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If, therefore, it is decided to disregard the recommendations of the majority of the Board of Consulting Engineers, and to build a lock canal, then it is to be earnestly hoped only such form of lock canal will be authorized as will be admissible in connection with the construction of a dam at Gamboa rather than at Gatun.
While for certain purposes and under certain conditions earthen dams of large dimensions carefully formed are permissible, in this case it is not believed that such form of construction should be seriously considered when it is possible to secure a masonry structure founded on bed rock; particularly when the work under consideration must be supposed to possess permanency, and is being erected as a monument to the engineering skill of our modern civilization. There is no urgency that to my mind would justify the great risk of earth dams at Gatun or La Boca.
The next important matter to consider and decide is whether the canal shall be constructed under the present method of management or whether a contract for the work shall be made with a single contracting firm. In the latter case the specifications, of course, should be of the most broad and general nature, leaving all detail engineering plans to the engineers of the contractor in order that he may have the fullest latitude in immediately meeting and overcoming such local difficulties as from time to time are sure to arise.
After the contract is let, there would, of course, be no reason for retaining a cumbersome governmental organization in reference to the work, for there is no doubt that the Corps of Engineers of the United States Army could most efficiently supervise the contractor engaged upon the work. All the governmental functions, including policing and sanitation, could easily be performed under the control and direction of the governor of the Canal Zone. It can not be doubted that these two methods, if adopted, will give entirely satisfactory results.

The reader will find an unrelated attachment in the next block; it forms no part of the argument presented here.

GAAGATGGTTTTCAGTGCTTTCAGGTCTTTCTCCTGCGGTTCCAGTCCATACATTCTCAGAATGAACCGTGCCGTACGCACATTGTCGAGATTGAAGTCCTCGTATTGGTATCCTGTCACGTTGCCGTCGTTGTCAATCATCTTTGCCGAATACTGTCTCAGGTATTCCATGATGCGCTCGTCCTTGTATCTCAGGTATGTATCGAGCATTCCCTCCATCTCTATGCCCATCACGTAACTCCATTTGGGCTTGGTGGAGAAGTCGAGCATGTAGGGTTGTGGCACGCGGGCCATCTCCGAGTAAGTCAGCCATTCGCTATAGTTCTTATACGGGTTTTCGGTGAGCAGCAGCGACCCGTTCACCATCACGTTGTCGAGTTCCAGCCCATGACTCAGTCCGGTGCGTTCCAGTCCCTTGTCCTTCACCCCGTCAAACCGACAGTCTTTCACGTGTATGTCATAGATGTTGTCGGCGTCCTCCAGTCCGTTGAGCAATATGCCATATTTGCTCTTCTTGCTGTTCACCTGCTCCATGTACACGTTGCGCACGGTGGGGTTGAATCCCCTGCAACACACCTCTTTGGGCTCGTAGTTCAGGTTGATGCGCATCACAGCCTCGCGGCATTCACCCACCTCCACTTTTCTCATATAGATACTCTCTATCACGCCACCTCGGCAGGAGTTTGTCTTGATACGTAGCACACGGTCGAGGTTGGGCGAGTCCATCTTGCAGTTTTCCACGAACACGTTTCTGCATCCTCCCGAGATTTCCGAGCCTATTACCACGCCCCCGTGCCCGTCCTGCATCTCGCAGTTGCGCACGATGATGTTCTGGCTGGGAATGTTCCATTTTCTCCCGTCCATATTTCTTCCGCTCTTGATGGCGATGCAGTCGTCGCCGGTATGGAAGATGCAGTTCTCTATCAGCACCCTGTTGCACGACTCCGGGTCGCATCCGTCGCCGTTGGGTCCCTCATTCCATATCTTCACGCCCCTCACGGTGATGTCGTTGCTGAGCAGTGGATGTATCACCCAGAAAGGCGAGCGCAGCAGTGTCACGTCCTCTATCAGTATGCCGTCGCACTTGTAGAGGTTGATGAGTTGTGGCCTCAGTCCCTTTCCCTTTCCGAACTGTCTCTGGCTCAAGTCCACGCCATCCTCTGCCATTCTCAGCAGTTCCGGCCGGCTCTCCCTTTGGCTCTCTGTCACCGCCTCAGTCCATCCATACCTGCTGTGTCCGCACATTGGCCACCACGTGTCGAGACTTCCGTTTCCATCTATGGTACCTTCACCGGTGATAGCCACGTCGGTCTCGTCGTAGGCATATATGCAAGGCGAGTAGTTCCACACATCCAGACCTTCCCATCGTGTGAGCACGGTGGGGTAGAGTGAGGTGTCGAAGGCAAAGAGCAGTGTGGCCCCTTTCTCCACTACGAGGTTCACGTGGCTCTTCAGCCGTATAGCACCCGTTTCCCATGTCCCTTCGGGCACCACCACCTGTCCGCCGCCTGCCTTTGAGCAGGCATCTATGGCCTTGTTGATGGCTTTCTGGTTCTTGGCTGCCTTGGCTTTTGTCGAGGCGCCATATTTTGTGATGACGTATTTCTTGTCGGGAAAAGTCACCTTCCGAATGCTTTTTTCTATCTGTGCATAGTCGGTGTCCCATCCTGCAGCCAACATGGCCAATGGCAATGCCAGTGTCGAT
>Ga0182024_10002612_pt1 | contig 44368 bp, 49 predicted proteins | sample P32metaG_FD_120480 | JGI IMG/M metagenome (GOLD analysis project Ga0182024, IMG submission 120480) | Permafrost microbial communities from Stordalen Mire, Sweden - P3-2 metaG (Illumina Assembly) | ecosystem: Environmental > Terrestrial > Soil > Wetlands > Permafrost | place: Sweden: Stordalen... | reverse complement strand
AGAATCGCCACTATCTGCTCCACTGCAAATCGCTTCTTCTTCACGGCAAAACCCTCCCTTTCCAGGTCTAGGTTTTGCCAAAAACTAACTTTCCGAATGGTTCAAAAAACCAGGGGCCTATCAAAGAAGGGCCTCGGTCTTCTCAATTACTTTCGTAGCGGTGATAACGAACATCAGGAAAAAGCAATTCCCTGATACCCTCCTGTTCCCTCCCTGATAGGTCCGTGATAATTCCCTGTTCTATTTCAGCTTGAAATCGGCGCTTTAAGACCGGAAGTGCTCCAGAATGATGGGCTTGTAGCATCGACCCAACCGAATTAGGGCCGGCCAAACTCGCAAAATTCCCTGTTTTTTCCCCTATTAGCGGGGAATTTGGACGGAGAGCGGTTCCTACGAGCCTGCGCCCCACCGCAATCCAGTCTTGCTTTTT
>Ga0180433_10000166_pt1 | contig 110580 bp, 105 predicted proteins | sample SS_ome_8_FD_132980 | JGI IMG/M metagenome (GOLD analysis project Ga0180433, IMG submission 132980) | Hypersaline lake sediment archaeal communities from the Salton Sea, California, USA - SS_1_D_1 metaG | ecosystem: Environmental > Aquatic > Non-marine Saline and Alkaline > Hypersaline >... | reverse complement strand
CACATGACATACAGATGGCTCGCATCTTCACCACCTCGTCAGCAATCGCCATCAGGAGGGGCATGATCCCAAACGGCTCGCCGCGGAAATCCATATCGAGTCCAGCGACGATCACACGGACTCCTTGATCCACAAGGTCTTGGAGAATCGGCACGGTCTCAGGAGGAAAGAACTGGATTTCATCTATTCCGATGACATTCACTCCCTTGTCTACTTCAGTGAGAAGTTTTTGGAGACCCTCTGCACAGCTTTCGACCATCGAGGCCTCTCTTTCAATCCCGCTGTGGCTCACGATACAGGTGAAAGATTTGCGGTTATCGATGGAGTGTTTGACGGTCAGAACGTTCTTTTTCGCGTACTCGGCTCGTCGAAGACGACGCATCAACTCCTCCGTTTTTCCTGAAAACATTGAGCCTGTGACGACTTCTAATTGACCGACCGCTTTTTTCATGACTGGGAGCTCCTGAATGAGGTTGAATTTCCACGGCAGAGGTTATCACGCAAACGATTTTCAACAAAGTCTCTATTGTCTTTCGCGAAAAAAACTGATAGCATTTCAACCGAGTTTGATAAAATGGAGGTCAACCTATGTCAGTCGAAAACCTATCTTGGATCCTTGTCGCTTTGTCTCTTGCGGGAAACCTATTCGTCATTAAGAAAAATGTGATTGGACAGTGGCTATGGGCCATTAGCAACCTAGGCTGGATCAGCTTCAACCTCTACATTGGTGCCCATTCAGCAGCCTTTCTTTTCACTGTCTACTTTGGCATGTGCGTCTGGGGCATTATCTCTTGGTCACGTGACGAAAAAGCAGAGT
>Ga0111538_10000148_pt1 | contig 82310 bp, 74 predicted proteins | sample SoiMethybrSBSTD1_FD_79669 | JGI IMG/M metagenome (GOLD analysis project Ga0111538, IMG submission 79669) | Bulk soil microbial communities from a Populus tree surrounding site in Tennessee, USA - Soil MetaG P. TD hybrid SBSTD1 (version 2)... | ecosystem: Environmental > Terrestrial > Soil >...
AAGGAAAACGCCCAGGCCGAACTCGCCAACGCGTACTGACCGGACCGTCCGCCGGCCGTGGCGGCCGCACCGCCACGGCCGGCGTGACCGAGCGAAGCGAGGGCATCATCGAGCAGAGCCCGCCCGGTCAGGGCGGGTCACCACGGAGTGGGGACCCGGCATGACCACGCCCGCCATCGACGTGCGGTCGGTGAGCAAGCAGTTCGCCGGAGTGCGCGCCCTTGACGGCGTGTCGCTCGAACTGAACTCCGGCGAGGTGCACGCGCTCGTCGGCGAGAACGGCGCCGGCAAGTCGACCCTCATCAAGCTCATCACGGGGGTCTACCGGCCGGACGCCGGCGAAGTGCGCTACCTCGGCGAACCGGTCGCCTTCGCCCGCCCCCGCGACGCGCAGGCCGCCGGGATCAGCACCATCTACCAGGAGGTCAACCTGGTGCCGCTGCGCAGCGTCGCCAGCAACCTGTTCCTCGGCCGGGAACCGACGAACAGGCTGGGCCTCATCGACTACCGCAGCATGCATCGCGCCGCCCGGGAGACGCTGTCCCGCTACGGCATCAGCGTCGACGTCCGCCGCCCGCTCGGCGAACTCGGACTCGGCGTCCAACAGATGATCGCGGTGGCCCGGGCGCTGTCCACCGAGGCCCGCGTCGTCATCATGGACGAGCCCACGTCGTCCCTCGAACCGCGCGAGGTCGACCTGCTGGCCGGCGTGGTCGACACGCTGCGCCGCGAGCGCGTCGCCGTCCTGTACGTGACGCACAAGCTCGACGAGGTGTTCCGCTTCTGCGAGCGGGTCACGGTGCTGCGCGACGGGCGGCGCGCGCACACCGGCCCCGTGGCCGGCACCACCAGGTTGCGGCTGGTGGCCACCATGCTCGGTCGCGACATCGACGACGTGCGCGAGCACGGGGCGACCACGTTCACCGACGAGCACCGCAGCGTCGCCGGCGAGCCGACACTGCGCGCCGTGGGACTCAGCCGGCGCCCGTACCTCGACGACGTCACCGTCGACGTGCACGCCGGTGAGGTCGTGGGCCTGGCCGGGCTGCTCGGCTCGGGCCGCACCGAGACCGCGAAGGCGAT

The question will naturally arise in doing the work by contract whether there are any engineering organizations competent to enter into such a contract and to construct a work of this magnitude, and such a question must be answered in the affirmative. Several wellknown organizations are quite capable and competent to handle a work of this character, and there is no good reason why they could not be induced to make bids for it, if the Congress in its wisdom decides such a method of management of this great work is preferable to that which has existed for the last two years.
In considering the question of additional time required for the construction of a sea-level canal the prompt and efficient utilization of the Panama Railroad is a matter of very great importance; for if the railroad is provided without unnecessary delay, with the very best modern facilities and equipment, including double tracks with abundance of sidings, shops, wharves, docks, and warehouses, and especially with the latest and most approved appliances for transferring cargoes from ships to cars and from cars to ships, very many of the advantages the world's commerce would derive from the completion of the canal will be at once afforded to it. Indeed, in many cases of goods shipped from American ports destined to the west coast of South America, it will probably be found advantageous for them to go in a single ship to Colon and being transferred by the railroad to Panama, be reshipped in smaller vessels plying from that port to the different ports to which different parts of the cargo may be consigned.
There are two suggestions which since they were first made have been subjected to very careful and thoughtful review because of criticisms which have been passed upon them. The first is that the railroad should be substituted for the canal while the canal is in process of construction. If so, it should be completely separated in management and control from any steamship line at either end, as the canal itself will be, and the charge for transfer from ship to ship should be a flat rate per ton regardless of classification except that light and bulky articles should be rated at a certain number of cubic feet to the ton. This rate should not be in excess of $2 per ton, even with the present limited amount of business and as the business increases the rate should be reduced as the receipts justify.